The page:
A time of glorious mornings, of high blue skies, of long, gentle evenings.

Of the feeling of soft grass under bare soles, of the delicious shock of water from the sprinkler.

It’s so easy for our eyes to stray from the stories on our computer screens or in our typewriters to the green vistas beyond the window. So many of us take the opportunity to move our laptops to a table outdoor.

And we find inspiration in the beauty of the natural world around us, or from the breathtaking achievements of people past.

So here are some photos showing the kinds of views that inspire some of your favorite bestselling authors.

Enjoying a quiet neighborhood, DelSheree Gladden likes to sit out on her deck to write during the summer. And she has a back yard that’s just about perfect.

Kayla Dawn Thomas also loves her back deck in Washington State. She sets up her writing desk there every minute the weather allows.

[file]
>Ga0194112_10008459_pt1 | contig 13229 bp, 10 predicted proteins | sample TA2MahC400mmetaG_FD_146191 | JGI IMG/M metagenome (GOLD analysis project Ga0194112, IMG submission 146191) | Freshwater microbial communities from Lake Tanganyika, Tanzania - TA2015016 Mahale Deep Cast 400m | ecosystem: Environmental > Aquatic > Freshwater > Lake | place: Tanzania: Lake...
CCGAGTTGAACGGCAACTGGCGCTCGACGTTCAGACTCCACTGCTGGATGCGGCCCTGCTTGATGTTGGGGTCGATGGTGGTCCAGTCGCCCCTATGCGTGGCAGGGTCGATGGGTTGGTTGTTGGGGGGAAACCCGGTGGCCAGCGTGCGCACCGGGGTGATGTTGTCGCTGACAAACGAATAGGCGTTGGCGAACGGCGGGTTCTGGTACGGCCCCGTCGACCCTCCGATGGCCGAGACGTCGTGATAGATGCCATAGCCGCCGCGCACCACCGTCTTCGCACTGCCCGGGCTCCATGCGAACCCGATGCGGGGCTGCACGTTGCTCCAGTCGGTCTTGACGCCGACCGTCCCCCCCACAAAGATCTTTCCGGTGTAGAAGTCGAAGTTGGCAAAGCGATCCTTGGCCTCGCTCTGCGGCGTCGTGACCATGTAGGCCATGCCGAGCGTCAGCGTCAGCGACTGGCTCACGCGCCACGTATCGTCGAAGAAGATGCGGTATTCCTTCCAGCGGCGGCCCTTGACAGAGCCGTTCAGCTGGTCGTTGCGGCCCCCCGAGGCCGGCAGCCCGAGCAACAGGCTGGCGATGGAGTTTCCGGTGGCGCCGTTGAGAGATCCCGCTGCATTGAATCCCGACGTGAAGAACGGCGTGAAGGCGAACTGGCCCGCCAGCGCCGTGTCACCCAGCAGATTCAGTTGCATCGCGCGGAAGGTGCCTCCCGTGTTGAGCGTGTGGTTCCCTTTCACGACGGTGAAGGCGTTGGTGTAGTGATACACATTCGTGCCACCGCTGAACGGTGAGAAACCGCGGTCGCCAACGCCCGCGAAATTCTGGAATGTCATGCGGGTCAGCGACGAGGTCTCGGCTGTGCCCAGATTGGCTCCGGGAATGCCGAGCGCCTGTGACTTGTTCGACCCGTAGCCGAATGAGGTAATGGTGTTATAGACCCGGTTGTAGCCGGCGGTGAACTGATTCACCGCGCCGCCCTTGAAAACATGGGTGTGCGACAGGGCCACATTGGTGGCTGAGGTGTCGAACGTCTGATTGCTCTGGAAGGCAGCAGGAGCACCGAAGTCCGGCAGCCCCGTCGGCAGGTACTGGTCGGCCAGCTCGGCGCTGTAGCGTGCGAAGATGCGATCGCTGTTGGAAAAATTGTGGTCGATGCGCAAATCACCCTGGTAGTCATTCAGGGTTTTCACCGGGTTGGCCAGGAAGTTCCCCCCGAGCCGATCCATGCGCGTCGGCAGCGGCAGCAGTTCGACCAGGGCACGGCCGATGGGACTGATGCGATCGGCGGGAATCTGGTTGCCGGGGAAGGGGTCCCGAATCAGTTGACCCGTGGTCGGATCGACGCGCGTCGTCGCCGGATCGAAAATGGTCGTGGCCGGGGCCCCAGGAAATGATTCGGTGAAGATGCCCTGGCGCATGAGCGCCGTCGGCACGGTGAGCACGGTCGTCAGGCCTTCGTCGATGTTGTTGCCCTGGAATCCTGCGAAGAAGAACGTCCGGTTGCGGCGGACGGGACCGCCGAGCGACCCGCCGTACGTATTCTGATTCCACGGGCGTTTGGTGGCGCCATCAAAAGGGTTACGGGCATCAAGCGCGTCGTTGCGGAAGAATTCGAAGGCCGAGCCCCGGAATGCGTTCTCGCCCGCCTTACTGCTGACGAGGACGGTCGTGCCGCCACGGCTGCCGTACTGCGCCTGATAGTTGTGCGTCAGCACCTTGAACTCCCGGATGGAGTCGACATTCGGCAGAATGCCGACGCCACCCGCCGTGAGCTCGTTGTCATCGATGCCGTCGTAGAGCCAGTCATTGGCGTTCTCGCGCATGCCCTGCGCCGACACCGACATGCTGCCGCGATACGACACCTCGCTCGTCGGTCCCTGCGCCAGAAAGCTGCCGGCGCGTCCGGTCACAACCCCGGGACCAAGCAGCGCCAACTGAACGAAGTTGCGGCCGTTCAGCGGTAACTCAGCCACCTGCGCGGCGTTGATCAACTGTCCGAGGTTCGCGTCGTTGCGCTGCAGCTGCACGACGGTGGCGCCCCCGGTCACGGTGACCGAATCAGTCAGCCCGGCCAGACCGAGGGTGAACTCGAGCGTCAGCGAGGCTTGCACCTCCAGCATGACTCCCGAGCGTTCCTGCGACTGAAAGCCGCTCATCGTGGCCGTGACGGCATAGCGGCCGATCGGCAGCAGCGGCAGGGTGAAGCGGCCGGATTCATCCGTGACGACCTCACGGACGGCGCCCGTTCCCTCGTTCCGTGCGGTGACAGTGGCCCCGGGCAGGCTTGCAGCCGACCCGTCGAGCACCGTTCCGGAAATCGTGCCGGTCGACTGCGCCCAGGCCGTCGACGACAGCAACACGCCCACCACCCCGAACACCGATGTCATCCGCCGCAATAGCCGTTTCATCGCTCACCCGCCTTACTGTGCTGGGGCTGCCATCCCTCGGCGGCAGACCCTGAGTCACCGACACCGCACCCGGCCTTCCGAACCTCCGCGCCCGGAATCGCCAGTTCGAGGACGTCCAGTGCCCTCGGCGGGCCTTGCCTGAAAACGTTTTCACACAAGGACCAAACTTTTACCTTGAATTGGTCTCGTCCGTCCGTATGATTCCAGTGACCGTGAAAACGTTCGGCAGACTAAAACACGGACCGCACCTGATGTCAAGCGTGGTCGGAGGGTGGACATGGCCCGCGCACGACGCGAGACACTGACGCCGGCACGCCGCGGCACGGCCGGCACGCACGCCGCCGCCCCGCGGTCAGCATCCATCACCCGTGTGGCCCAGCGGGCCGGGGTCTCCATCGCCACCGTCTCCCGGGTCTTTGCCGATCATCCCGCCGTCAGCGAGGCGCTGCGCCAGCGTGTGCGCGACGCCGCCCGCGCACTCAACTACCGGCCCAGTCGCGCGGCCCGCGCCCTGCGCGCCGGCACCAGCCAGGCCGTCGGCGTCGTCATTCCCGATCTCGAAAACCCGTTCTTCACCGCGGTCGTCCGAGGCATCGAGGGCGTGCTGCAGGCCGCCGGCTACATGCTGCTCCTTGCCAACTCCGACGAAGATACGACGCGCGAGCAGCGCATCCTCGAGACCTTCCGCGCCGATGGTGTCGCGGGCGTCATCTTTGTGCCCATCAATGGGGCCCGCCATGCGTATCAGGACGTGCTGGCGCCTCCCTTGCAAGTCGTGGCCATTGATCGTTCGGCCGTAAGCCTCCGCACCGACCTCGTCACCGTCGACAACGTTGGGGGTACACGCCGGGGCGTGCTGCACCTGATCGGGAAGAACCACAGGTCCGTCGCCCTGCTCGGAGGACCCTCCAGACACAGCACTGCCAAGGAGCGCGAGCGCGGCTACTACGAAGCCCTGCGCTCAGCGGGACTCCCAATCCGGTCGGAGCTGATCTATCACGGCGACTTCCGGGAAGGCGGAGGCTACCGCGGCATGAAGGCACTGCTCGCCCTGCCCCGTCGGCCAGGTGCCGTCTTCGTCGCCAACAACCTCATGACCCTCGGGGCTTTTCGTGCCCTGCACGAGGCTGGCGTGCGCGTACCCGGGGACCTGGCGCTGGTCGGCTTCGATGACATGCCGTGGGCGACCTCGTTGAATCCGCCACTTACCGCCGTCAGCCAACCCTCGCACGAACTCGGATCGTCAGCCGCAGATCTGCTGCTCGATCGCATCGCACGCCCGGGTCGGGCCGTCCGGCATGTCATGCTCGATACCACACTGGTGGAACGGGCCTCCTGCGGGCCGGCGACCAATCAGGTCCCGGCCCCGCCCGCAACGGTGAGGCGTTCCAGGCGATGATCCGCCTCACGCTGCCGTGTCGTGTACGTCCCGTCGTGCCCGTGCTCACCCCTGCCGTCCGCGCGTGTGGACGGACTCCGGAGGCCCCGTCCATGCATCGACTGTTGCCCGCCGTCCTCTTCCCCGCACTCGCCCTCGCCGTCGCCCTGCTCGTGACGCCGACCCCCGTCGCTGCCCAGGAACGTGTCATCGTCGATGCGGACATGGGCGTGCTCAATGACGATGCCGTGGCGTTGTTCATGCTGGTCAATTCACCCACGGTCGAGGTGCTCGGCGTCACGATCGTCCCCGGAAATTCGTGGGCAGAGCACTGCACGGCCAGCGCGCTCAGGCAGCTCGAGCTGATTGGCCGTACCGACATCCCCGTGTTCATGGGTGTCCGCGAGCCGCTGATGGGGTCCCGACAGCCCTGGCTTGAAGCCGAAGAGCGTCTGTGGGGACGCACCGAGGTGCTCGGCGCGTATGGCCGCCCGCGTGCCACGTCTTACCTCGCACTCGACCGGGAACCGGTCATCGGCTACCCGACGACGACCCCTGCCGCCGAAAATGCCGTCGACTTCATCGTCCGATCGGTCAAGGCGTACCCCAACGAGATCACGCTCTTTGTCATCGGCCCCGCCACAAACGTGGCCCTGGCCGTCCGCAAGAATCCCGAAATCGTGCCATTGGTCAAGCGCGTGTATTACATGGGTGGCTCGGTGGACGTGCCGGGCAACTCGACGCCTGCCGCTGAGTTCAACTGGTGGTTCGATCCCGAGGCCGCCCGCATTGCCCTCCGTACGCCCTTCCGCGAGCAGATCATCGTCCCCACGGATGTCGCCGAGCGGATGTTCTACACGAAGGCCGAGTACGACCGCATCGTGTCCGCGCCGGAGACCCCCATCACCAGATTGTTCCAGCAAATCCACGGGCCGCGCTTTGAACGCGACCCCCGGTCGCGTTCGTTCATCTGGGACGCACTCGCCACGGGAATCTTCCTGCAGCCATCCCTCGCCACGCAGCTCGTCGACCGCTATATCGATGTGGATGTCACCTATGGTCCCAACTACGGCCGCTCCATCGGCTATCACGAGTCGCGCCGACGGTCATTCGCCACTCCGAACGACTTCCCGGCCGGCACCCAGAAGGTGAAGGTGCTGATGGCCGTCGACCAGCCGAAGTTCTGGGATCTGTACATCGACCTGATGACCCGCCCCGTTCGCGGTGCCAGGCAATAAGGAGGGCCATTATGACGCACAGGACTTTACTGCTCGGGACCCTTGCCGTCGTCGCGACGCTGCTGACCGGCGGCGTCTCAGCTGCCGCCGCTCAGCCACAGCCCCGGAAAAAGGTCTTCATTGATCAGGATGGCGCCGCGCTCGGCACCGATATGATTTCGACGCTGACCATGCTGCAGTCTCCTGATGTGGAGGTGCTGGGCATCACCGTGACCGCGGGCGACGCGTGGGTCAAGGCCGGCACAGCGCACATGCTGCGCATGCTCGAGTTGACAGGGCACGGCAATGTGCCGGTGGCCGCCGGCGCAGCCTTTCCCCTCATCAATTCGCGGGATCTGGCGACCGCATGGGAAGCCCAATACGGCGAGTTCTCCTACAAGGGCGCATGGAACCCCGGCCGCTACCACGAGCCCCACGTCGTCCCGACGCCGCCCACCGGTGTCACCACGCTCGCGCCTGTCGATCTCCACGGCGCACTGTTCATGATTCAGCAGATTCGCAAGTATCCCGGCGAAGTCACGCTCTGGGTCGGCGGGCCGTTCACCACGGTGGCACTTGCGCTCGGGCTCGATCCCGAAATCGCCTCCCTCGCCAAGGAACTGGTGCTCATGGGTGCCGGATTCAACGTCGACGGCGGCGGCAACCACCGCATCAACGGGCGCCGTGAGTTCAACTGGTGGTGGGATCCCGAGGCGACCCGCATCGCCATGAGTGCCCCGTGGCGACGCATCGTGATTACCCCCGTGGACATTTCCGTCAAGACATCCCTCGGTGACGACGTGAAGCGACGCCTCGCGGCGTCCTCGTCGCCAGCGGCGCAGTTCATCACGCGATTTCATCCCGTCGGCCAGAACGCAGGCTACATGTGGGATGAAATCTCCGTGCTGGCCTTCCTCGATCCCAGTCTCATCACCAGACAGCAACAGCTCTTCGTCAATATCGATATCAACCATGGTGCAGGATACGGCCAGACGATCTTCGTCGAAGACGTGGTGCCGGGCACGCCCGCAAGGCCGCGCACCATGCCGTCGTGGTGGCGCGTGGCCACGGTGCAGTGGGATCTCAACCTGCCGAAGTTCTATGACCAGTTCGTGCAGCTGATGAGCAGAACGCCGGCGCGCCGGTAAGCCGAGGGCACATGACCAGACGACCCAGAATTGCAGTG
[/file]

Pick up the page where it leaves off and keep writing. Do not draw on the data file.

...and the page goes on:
A quaint English garden is D.G. Torrens’ favorite writing place in the summer. “Especially when it is in full bloom and my cherry blossom tree is beginning to bear fruit, my garden is alive with birds and squirrels.” It’s a wonder Dawn can concentrate on her next book!

Water inspires Mary Doyle. “When I have a laptop near water, the words flow,” she says. So she likes to visit her brother and set up on his decidedly inspiring back deck in Minneapolis, MN.

Water is also a strong theme in Toby Neal’s inspiration. She finds beach walks inspiring. And with homes in Maui and near the coast of northern California, beaches seem always close at hand for Toby.

The peripatetic J.L. Oakley finds the white noise that surrounds her helpful, so she sets up at the closest café whenever she has the chance. “Plus, I get to watch the characters outside—weird and inspiring.”

Samreen Ahsan finds inspiration from old European castles and palaces, like this one, the Pena (“Feather”) Palace in Sintra, Portugal. This inspiration shows up in her fantasy novels set in a castle, Once Upon a [Stolen] Time and Once Upon a [Fallen] Time.